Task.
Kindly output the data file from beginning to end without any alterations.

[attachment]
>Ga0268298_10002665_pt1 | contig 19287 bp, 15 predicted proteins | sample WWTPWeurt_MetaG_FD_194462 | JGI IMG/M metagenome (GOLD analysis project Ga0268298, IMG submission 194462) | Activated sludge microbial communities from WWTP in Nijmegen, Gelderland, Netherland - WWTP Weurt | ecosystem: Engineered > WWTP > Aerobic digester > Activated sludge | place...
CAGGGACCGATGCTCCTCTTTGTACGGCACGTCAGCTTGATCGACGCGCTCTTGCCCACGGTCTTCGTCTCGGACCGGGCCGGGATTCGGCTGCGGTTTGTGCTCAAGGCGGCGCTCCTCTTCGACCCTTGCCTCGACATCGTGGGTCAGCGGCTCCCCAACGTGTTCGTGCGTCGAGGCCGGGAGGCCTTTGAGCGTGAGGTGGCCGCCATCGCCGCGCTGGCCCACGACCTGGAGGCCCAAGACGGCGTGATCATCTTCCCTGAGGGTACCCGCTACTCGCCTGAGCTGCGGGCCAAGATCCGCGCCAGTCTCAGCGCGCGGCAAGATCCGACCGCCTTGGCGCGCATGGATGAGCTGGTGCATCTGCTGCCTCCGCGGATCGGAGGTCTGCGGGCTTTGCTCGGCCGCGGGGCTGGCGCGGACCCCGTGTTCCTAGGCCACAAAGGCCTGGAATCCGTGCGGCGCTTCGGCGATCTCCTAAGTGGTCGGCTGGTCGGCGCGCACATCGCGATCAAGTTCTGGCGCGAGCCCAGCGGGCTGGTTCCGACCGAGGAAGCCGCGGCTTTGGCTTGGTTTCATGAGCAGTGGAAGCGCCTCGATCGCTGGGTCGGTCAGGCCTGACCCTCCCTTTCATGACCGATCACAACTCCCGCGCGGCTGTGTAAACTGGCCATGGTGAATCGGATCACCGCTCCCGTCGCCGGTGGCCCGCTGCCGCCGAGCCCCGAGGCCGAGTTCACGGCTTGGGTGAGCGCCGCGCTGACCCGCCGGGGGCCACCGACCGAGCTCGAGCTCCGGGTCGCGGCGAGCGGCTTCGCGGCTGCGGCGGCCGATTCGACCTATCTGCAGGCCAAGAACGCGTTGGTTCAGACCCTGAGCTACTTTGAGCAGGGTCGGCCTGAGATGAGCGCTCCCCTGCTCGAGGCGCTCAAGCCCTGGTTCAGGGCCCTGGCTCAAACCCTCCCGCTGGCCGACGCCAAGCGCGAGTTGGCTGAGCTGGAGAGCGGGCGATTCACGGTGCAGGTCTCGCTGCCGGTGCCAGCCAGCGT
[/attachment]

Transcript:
>Ga0268298_10002665_pt1 | contig 19287 bp, 15 predicted proteins | sample WWTPWeurt_MetaG_FD_194462 | JGI IMG/M metagenome (GOLD analysis project Ga0268298, IMG submission 194462) | Activated sludge microbial communities from WWTP in Nijmegen, Gelderland, Netherland - WWTP Weurt | ecosystem: Engineered > WWTP > Aerobic digester > Activated sludge | place...
CAGGGACCGATGCTCCTCTTTGTACGGCACGTCAGCTTGATCGACGCGCTCTTGCCCACGGTCTTCGTCTCGGACCGGGCCGGGATTCGGCTGCGGTTTGTGCTCAAGGCGGCGCTCCTCTTCGACCCTTGCCTCGACATCGTGGGTCAGCGGCTCCCCAACGTGTTCGTGCGTCGAGGCCGGGAGGCCTTTGAGCGTGAGGTGGCCGCCATCGCCGCGCTGGCCCACGACCTGGAGGCCCAAGACGGCGTGATCATCTTCCCTGAGGGTACCCGCTACTCGCCTGAGCTGCGGGCCAAGATCCGCGCCAGTCTCAGCGCGCGGCAAGATCCGACCGCCTTGGCGCGCATGGATGAGCTGGTGCATCTGCTGCCTCCGCGGATCGGAGGTCTGCGGGCTTTGCTCGGCCGCGGGGCTGGCGCGGACCCCGTGTTCCTAGGCCACAAAGGCCTGGAATCCGTGCGGCGCTTCGGCGATCTCCTAAGTGGTCGGCTGGTCGGCGCGCACATCGCGATCAAGTTCTGGCGCGAGCCCAGCGGGCTGGTTCCGACCGAGGAAGCCGCGGCTTTGGCTTGGTTTCATGAGCAGTGGAAGCGCCTCGATCGCTGGGTCGGTCAGGCCTGACCCTCCCTTTCATGACCGATCACAACTCCCGCGCGGCTGTGTAAACTGGCCATGGTGAATCGGATCACCGCTCCCGTCGCCGGTGGCCCGCTGCCGCCGAGCCCCGAGGCCGAGTTCACGGCTTGGGTGAGCGCCGCGCTGACCCGCCGGGGGCCACCGACCGAGCTCGAGCTCCGGGTCGCGGCGAGCGGCTTCGCGGCTGCGGCGGCCGATTCGACCTATCTGCAGGCCAAGAACGCGTTGGTTCAGACCCTGAGCTACTTTGAGCAGGGTCGGCCTGAGATGAGCGCTCCCCTGCTCGAGGCGCTCAAGCCCTGGTTCAGGGCCCTGGCTCAAACCCTCCCGCTGGCCGACGCCAAGCGCGAGTTGGCTGAGCTGGAGAGCGGGCGATTCACGGTGCAGGTCTCGCTGCCGGTGCCAGCCAGCGT